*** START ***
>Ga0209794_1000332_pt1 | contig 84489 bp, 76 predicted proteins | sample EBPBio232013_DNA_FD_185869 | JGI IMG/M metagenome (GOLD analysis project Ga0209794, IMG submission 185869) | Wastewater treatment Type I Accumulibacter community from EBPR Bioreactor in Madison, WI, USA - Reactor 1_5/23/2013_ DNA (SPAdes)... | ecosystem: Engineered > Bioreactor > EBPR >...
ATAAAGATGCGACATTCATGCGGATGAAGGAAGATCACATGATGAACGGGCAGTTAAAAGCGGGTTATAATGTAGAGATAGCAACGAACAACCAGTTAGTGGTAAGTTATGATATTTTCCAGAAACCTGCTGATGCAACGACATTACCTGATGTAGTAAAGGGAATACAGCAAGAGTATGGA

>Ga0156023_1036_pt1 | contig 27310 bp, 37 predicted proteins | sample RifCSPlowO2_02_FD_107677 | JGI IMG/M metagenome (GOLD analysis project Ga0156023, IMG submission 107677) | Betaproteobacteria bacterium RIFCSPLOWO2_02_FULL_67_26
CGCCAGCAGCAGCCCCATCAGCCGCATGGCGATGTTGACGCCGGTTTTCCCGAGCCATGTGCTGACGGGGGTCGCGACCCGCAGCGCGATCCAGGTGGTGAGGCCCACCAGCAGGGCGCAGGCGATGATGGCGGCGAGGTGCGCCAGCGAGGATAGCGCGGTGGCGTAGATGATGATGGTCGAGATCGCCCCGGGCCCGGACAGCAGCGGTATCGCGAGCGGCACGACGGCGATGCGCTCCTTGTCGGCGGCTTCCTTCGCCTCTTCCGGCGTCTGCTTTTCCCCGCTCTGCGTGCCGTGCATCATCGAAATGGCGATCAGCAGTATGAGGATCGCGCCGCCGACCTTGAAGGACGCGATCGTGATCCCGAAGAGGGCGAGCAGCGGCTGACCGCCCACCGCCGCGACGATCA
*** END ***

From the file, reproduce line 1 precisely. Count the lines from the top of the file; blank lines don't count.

>Ga0209794_1000332_pt1 | contig 84489 bp, 76 predicted proteins | sample EBPBio232013_DNA_FD_185869 | JGI IMG/M metagenome (GOLD analysis project Ga0209794, IMG submission 185869) | Wastewater treatment Type I Accumulibacter community from EBPR Bioreactor in Madison, WI, USA - Reactor 1_5/23/2013_ DNA (SPAdes)... | ecosystem: Engineered > Bioreactor > EBPR >...